Some readers may agree with the view that laws are man-made rules to regulate human behaviour ("Lex est quod populus iubet atque constituit" i.e. "the law is what the people order and establish" as Gaius put it). Others may regard laws as god-given. Actually the modern idea of physical law was introduced by a deeply religious thinker who regarded his work in theology as not less relevant as, and indeed intimately related to, his formidable contribution to natural philosophy. Nowadays laws are widely regarded as anthropic constructs. Yet there is a deep reluctance to view the physical laws of yore as anthropic rules that we use to build models that describe, organize, relate, extrapolate and, ideally, predict some of our perceptions. The religious background is still there, deeply embedded into the currently fashionable metaphysical objectivism, underlying the authority of the so-called scientific community (consider e.g. the respective impact of the statements: "the purported effect would violate the laws of physics" - "our customary models appear inadequate to describe the purported effect").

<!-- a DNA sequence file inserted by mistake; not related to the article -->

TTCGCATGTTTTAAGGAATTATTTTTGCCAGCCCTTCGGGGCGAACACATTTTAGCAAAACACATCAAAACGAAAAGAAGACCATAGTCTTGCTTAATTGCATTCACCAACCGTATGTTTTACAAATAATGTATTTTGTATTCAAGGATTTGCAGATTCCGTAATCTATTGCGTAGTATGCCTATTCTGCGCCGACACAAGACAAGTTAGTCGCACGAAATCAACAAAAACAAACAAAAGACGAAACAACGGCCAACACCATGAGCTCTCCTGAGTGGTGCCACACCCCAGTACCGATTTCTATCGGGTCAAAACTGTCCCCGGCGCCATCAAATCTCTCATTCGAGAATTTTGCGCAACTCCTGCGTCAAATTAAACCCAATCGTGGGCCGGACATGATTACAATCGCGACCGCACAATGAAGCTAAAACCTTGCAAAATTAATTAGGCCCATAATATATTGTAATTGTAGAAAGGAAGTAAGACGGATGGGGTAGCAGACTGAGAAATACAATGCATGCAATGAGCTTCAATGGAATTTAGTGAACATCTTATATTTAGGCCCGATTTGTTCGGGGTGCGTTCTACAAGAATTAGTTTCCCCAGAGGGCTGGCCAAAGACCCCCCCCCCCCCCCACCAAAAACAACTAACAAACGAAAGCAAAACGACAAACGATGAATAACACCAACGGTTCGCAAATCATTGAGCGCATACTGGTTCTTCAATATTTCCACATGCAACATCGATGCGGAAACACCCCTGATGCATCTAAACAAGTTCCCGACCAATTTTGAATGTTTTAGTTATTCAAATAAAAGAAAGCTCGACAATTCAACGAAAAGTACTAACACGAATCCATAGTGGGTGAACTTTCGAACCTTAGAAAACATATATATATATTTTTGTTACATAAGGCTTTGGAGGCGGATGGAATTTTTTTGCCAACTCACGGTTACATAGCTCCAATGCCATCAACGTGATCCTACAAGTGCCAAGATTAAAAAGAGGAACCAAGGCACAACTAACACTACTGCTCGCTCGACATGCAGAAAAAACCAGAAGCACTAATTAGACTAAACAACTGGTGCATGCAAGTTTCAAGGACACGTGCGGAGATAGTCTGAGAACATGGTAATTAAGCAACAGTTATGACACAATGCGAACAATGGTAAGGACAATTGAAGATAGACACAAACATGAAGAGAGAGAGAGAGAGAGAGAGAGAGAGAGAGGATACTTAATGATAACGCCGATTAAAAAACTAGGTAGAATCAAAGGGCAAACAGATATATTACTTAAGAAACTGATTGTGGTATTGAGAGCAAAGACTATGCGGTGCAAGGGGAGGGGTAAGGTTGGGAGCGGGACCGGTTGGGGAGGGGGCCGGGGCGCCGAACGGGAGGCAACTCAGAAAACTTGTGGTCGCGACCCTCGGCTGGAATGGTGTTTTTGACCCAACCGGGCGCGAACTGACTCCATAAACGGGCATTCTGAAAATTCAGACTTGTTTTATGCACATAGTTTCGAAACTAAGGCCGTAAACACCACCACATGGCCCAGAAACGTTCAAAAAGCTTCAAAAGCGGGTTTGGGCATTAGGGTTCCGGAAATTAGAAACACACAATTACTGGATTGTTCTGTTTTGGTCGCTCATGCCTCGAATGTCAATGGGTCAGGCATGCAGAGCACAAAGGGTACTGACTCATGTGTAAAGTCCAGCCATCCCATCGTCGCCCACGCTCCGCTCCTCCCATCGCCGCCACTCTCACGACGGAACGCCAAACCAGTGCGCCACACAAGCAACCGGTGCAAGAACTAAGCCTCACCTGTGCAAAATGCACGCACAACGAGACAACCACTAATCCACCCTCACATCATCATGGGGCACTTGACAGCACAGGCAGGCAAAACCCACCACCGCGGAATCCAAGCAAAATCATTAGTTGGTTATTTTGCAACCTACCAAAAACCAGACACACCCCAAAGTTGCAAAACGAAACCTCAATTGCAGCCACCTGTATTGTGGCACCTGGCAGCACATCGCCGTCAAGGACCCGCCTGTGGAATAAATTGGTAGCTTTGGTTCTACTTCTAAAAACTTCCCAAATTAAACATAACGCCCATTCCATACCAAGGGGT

NB. The seed for the above "law vs. model" argument was provided by a remark that I heard a few years ago after a conference by Rovelli and others at the FestivalFilosofia in Modena. I remember that its author was an aeronautcal engineer and that at first I found his intervention deeply irritating. Yet it bore fruit.